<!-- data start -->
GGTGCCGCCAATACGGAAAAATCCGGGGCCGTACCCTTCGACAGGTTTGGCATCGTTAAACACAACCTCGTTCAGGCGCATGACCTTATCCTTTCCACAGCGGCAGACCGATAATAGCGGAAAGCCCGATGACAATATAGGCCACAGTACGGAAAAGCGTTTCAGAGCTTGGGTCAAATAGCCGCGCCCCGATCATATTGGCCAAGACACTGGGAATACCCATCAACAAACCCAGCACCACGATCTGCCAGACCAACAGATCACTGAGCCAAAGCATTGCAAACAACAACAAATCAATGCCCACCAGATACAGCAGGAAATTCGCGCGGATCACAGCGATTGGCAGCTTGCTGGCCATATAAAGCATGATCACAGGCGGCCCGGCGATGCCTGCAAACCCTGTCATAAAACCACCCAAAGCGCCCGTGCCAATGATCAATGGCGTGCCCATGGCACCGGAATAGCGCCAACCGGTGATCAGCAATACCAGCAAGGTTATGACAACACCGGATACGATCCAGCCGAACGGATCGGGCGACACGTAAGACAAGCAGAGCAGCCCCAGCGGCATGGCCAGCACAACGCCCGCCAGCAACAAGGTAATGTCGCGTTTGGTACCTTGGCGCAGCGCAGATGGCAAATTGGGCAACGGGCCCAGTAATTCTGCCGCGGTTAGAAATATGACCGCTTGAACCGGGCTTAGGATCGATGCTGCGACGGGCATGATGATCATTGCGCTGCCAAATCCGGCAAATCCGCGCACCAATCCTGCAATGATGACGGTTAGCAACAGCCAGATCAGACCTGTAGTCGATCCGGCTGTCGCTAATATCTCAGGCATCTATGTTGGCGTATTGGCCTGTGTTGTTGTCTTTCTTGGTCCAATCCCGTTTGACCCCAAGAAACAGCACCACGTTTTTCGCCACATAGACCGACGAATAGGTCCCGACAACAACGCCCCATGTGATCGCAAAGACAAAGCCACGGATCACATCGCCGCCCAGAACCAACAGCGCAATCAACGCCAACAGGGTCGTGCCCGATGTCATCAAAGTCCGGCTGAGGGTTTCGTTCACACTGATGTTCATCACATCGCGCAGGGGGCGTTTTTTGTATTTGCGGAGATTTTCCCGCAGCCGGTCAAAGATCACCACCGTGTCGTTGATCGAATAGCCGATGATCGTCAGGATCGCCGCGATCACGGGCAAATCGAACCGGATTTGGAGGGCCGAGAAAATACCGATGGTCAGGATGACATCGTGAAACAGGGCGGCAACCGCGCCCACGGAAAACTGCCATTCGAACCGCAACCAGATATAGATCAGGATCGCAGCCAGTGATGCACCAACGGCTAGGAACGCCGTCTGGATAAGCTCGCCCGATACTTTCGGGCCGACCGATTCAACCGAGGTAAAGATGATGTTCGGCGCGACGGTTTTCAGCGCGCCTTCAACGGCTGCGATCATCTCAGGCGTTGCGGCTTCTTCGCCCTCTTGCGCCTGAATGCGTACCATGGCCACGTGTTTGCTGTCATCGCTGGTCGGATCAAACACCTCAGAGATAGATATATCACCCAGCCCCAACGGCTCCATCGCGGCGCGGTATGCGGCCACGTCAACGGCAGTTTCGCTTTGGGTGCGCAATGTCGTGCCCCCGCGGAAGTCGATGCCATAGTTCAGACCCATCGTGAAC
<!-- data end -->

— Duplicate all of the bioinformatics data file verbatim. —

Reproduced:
GGTGCCGCCAATACGGAAAAATCCGGGGCCGTACCCTTCGACAGGTTTGGCATCGTTAAACACAACCTCGTTCAGGCGCATGACCTTATCCTTTCCACAGCGGCAGACCGATAATAGCGGAAAGCCCGATGACAATATAGGCCACAGTACGGAAAAGCGTTTCAGAGCTTGGGTCAAATAGCCGCGCCCCGATCATATTGGCCAAGACACTGGGAATACCCATCAACAAACCCAGCACCACGATCTGCCAGACCAACAGATCACTGAGCCAAAGCATTGCAAACAACAACAAATCAATGCCCACCAGATACAGCAGGAAATTCGCGCGGATCACAGCGATTGGCAGCTTGCTGGCCATATAAAGCATGATCACAGGCGGCCCGGCGATGCCTGCAAACCCTGTCATAAAACCACCCAAAGCGCCCGTGCCAATGATCAATGGCGTGCCCATGGCACCGGAATAGCGCCAACCGGTGATCAGCAATACCAGCAAGGTTATGACAACACCGGATACGATCCAGCCGAACGGATCGGGCGACACGTAAGACAAGCAGAGCAGCCCCAGCGGCATGGCCAGCACAACGCCCGCCAGCAACAAGGTAATGTCGCGTTTGGTACCTTGGCGCAGCGCAGATGGCAAATTGGGCAACGGGCCCAGTAATTCTGCCGCGGTTAGAAATATGACCGCTTGAACCGGGCTTAGGATCGATGCTGCGACGGGCATGATGATCATTGCGCTGCCAAATCCGGCAAATCCGCGCACCAATCCTGCAATGATGACGGTTAGCAACAGCCAGATCAGACCTGTAGTCGATCCGGCTGTCGCTAATATCTCAGGCATCTATGTTGGCGTATTGGCCTGTGTTGTTGTCTTTCTTGGTCCAATCCCGTTTGACCCCAAGAAACAGCACCACGTTTTTCGCCACATAGACCGACGAATAGGTCCCGACAACAACGCCCCATGTGATCGCAAAGACAAAGCCACGGATCACATCGCCGCCCAGAACCAACAGCGCAATCAACGCCAACAGGGTCGTGCCCGATGTCATCAAAGTCCGGCTGAGGGTTTCGTTCACACTGATGTTCATCACATCGCGCAGGGGGCGTTTTTTGTATTTGCGGAGATTTTCCCGCAGCCGGTCAAAGATCACCACCGTGTCGTTGATCGAATAGCCGATGATCGTCAGGATCGCCGCGATCACGGGCAAATCGAACCGGATTTGGAGGGCCGAGAAAATACCGATGGTCAGGATGACATCGTGAAACAGGGCGGCAACCGCGCCCACGGAAAACTGCCATTCGAACCGCAACCAGATATAGATCAGGATCGCAGCCAGTGATGCACCAACGGCTAGGAACGCCGTCTGGATAAGCTCGCCCGATACTTTCGGGCCGACCGATTCAACCGAGGTAAAGATGATGTTCGGCGCGACGGTTTTCAGCGCGCCTTCAACGGCTGCGATCATCTCAGGCGTTGCGGCTTCTTCGCCCTCTTGCGCCTGAATGCGTACCATGGCCACGTGTTTGCTGTCATCGCTGGTCGGATCAAACACCTCAGAGATAGATATATCACCCAGCCCCAACGGCTCCATCGCGGCGCGGTATGCGGCCACGTCAACGGCAGTTTCGCTTTGGGTGCGCAATGTCGTGCCCCCGCGGAAGTCGATGCCATAGTTCAGACCCATCGTGAAC